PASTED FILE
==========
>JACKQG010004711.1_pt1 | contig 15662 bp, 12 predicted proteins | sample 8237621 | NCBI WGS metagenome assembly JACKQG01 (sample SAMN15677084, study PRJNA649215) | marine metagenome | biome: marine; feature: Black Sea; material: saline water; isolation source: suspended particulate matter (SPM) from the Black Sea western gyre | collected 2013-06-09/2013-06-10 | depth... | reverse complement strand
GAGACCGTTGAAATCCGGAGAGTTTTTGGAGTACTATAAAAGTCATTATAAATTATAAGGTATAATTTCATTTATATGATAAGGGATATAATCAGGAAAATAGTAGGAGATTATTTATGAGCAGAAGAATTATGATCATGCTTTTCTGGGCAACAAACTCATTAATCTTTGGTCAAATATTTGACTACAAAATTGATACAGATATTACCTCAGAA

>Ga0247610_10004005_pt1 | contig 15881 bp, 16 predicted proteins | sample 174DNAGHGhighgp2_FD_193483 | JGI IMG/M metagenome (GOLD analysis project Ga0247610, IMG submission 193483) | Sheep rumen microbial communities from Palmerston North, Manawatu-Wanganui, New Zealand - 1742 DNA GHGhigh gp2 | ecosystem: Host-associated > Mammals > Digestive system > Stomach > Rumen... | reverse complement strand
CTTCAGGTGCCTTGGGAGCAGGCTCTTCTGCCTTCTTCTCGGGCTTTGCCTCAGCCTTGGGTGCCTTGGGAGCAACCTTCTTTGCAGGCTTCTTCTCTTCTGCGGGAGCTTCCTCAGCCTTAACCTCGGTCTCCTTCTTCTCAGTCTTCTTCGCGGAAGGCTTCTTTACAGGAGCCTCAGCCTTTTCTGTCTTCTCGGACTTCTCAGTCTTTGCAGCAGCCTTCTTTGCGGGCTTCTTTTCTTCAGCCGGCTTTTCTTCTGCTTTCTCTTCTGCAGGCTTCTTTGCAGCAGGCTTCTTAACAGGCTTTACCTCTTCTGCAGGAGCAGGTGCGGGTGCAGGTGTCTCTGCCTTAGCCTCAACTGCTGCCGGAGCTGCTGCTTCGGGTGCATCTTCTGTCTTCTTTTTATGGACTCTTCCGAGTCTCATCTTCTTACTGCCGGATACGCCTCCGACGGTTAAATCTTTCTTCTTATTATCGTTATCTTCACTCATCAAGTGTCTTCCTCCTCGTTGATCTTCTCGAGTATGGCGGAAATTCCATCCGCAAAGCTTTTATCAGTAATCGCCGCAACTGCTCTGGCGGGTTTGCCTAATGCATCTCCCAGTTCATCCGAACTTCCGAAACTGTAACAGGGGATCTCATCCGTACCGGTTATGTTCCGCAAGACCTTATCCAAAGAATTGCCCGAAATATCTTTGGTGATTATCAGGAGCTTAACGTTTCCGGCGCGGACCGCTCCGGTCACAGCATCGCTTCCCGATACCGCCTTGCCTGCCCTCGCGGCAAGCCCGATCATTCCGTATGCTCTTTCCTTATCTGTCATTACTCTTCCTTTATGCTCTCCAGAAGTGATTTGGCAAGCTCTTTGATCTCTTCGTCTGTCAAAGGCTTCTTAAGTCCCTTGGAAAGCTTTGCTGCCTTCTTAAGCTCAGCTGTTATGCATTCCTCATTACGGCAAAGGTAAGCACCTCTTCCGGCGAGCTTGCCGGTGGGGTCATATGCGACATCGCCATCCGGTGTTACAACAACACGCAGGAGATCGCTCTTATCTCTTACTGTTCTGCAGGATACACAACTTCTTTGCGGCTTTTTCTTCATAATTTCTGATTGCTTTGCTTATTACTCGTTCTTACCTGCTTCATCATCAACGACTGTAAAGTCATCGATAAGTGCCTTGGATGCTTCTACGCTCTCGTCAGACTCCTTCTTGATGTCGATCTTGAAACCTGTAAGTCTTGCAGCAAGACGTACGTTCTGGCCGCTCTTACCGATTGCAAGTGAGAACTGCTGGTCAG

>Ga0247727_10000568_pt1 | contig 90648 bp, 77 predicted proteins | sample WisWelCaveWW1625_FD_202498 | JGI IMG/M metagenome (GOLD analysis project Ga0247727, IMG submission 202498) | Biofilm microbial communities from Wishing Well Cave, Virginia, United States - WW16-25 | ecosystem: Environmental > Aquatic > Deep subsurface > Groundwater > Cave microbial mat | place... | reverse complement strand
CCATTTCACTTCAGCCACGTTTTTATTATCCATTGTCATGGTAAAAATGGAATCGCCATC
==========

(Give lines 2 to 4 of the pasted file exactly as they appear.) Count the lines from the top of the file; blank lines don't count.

GAGACCGTTGAAATCCGGAGAGTTTTTGGAGTACTATAAAAGTCATTATAAATTATAAGGTATAATTTCATTTATATGATAAGGGATATAATCAGGAAAATAGTAGGAGATTATTTATGAGCAGAAGAATTATGATCATGCTTTTCTGGGCAACAAACTCATTAATCTTTGGTCAAATATTTGACTACAAAATTGATACAGATATTACCTCAGAA

>Ga0247610_10004005_pt1 | contig 15881 bp, 16 predicted proteins | sample 174DNAGHGhighgp2_FD_193483 | JGI IMG/M metagenome (GOLD analysis project Ga0247610, IMG submission 193483) | Sheep rumen microbial communities from Palmerston North, Manawatu-Wanganui, New Zealand - 1742 DNA GHGhigh gp2 | ecosystem: Host-associated > Mammals > Digestive system > Stomach > Rumen... | reverse complement strand
CTTCAGGTGCCTTGGGAGCAGGCTCTTCTGCCTTCTTCTCGGGCTTTGCCTCAGCCTTGGGTGCCTTGGGAGCAACCTTCTTTGCAGGCTTCTTCTCTTCTGCGGGAGCTTCCTCAGCCTTAACCTCGGTCTCCTTCTTCTCAGTCTTCTTCGCGGAAGGCTTCTTTACAGGAGCCTCAGCCTTTTCTGTCTTCTCGGACTTCTCAGTCTTTGCAGCAGCCTTCTTTGCGGGCTTCTTTTCTTCAGCCGGCTTTTCTTCTGCTTTCTCTTCTGCAGGCTTCTTTGCAGCAGGCTTCTTAACAGGCTTTACCTCTTCTGCAGGAGCAGGTGCGGGTGCAGGTGTCTCTGCCTTAGCCTCAACTGCTGCCGGAGCTGCTGCTTCGGGTGCATCTTCTGTCTTCTTTTTATGGACTCTTCCGAGTCTCATCTTCTTACTGCCGGATACGCCTCCGACGGTTAAATCTTTCTTCTTATTATCGTTATCTTCACTCATCAAGTGTCTTCCTCCTCGTTGATCTTCTCGAGTATGGCGGAAATTCCATCCGCAAAGCTTTTATCAGTAATCGCCGCAACTGCTCTGGCGGGTTTGCCTAATGCATCTCCCAGTTCATCCGAACTTCCGAAACTGTAACAGGGGATCTCATCCGTACCGGTTATGTTCCGCAAGACCTTATCCAAAGAATTGCCCGAAATATCTTTGGTGATTATCAGGAGCTTAACGTTTCCGGCGCGGACCGCTCCGGTCACAGCATCGCTTCCCGATACCGCCTTGCCTGCCCTCGCGGCAAGCCCGATCATTCCGTATGCTCTTTCCTTATCTGTCATTACTCTTCCTTTATGCTCTCCAGAAGTGATTTGGCAAGCTCTTTGATCTCTTCGTCTGTCAAAGGCTTCTTAAGTCCCTTGGAAAGCTTTGCTGCCTTCTTAAGCTCAGCTGTTATGCATTCCTCATTACGGCAAAGGTAAGCACCTCTTCCGGCGAGCTTGCCGGTGGGGTCATATGCGACATCGCCATCCGGTGTTACAACAACACGCAGGAGATCGCTCTTATCTCTTACTGTTCTGCAGGATACACAACTTCTTTGCGGCTTTTTCTTCATAATTTCTGATTGCTTTGCTTATTACTCGTTCTTACCTGCTTCATCATCAACGACTGTAAAGTCATCGATAAGTGCCTTGGATGCTTCTACGCTCTCGTCAGACTCCTTCTTGATGTCGATCTTGAAACCTGTAAGTCTTGCAGCAAGACGTACGTTCTGGCCGCTCTTACCGATTGCAAGTGAGAACTGCTGGTCAG